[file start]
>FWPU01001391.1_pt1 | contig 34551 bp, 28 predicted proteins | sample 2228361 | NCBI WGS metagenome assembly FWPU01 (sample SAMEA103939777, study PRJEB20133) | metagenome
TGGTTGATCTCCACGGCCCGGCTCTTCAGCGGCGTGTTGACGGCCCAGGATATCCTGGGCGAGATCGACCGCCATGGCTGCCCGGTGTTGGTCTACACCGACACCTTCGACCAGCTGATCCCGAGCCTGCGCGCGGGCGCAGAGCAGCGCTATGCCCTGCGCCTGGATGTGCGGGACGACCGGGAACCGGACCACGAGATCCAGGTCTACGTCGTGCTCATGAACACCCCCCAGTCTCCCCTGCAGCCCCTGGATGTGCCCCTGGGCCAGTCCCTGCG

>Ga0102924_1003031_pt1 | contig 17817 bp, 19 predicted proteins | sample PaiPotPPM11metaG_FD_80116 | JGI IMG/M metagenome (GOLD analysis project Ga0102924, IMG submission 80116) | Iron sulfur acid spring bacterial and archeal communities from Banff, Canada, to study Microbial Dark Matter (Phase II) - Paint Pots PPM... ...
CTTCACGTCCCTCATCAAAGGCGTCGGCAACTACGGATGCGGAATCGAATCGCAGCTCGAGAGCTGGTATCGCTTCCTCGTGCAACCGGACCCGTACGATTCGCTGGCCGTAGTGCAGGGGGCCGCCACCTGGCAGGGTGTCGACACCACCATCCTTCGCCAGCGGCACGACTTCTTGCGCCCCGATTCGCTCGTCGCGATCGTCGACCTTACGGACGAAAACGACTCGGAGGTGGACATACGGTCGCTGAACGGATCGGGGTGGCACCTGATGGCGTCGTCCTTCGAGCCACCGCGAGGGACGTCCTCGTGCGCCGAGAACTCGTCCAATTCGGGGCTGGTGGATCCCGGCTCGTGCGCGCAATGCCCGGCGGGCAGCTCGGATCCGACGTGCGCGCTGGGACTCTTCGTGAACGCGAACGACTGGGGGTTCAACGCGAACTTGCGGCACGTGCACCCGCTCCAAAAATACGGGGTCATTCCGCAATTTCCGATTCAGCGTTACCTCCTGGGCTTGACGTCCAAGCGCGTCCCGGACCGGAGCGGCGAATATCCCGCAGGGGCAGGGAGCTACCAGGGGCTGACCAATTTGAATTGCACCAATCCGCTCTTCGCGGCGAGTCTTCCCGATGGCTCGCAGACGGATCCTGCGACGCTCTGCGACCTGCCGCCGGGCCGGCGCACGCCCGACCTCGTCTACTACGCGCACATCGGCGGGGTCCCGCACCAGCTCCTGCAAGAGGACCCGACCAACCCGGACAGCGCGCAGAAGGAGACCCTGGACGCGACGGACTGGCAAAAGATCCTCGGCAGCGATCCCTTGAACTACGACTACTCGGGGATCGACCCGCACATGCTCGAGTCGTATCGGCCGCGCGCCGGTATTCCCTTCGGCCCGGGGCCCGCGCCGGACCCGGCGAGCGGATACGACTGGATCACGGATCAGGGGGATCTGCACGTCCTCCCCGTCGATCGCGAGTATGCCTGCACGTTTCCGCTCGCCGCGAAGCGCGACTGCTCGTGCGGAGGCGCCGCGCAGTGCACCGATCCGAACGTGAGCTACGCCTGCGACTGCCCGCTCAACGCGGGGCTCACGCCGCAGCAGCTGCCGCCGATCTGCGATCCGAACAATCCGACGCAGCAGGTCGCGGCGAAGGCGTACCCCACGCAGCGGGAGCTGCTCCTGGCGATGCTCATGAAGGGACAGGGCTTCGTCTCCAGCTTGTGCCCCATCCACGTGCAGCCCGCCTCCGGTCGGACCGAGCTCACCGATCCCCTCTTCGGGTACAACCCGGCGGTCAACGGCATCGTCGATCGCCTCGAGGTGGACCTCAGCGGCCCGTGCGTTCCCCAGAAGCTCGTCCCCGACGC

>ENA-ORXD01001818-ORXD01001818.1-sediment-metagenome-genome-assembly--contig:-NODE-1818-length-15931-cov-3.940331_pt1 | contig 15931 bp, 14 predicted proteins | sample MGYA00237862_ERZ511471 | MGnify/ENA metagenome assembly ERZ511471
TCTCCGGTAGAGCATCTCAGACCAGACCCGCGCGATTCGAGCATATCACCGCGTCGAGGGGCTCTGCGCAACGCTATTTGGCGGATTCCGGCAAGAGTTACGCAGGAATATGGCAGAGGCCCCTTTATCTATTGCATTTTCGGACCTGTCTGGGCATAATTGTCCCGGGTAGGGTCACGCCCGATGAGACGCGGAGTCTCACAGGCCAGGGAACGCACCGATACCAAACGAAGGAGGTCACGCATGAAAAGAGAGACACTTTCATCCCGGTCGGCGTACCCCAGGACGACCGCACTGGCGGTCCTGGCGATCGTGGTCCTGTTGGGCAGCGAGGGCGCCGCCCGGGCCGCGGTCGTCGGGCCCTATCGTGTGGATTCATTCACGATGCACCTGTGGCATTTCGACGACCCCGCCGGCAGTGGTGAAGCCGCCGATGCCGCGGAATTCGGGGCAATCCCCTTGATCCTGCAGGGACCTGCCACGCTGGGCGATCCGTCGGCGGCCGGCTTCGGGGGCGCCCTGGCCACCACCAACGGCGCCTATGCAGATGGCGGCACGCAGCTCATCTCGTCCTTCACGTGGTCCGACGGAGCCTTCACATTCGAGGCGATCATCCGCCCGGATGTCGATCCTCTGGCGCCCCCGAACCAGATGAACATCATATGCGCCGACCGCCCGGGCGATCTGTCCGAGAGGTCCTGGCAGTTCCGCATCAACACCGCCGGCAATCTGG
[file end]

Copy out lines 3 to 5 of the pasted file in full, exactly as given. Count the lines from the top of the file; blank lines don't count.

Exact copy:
>Ga0102924_1003031_pt1 | contig 17817 bp, 19 predicted proteins | sample PaiPotPPM11metaG_FD_80116 | JGI IMG/M metagenome (GOLD analysis project Ga0102924, IMG submission 80116) | Iron sulfur acid spring bacterial and archeal communities from Banff, Canada, to study Microbial Dark Matter (Phase II) - Paint Pots PPM... ...
CTTCACGTCCCTCATCAAAGGCGTCGGCAACTACGGATGCGGAATCGAATCGCAGCTCGAGAGCTGGTATCGCTTCCTCGTGCAACCGGACCCGTACGATTCGCTGGCCGTAGTGCAGGGGGCCGCCACCTGGCAGGGTGTCGACACCACCATCCTTCGCCAGCGGCACGACTTCTTGCGCCCCGATTCGCTCGTCGCGATCGTCGACCTTACGGACGAAAACGACTCGGAGGTGGACATACGGTCGCTGAACGGATCGGGGTGGCACCTGATGGCGTCGTCCTTCGAGCCACCGCGAGGGACGTCCTCGTGCGCCGAGAACTCGTCCAATTCGGGGCTGGTGGATCCCGGCTCGTGCGCGCAATGCCCGGCGGGCAGCTCGGATCCGACGTGCGCGCTGGGACTCTTCGTGAACGCGAACGACTGGGGGTTCAACGCGAACTTGCGGCACGTGCACCCGCTCCAAAAATACGGGGTCATTCCGCAATTTCCGATTCAGCGTTACCTCCTGGGCTTGACGTCCAAGCGCGTCCCGGACCGGAGCGGCGAATATCCCGCAGGGGCAGGGAGCTACCAGGGGCTGACCAATTTGAATTGCACCAATCCGCTCTTCGCGGCGAGTCTTCCCGATGGCTCGCAGACGGATCCTGCGACGCTCTGCGACCTGCCGCCGGGCCGGCGCACGCCCGACCTCGTCTACTACGCGCACATCGGCGGGGTCCCGCACCAGCTCCTGCAAGAGGACCCGACCAACCCGGACAGCGCGCAGAAGGAGACCCTGGACGCGACGGACTGGCAAAAGATCCTCGGCAGCGATCCCTTGAACTACGACTACTCGGGGATCGACCCGCACATGCTCGAGTCGTATCGGCCGCGCGCCGGTATTCCCTTCGGCCCGGGGCCCGCGCCGGACCCGGCGAGCGGATACGACTGGATCACGGATCAGGGGGATCTGCACGTCCTCCCCGTCGATCGCGAGTATGCCTGCACGTTTCCGCTCGCCGCGAAGCGCGACTGCTCGTGCGGAGGCGCCGCGCAGTGCACCGATCCGAACGTGAGCTACGCCTGCGACTGCCCGCTCAACGCGGGGCTCACGCCGCAGCAGCTGCCGCCGATCTGCGATCCGAACAATCCGACGCAGCAGGTCGCGGCGAAGGCGTACCCCACGCAGCGGGAGCTGCTCCTGGCGATGCTCATGAAGGGACAGGGCTTCGTCTCCAGCTTGTGCCCCATCCACGTGCAGCCCGCCTCCGGTCGGACCGAGCTCACCGATCCCCTCTTCGGGTACAACCCGGCGGTCAACGGCATCGTCGATCGCCTCGAGGTGGACCTCAGCGGCCCGTGCGTTCCCCAGAAGCTCGTCCCCGACGC

>ENA-ORXD01001818-ORXD01001818.1-sediment-metagenome-genome-assembly--contig:-NODE-1818-length-15931-cov-3.940331_pt1 | contig 15931 bp, 14 predicted proteins | sample MGYA00237862_ERZ511471 | MGnify/ENA metagenome assembly ERZ511471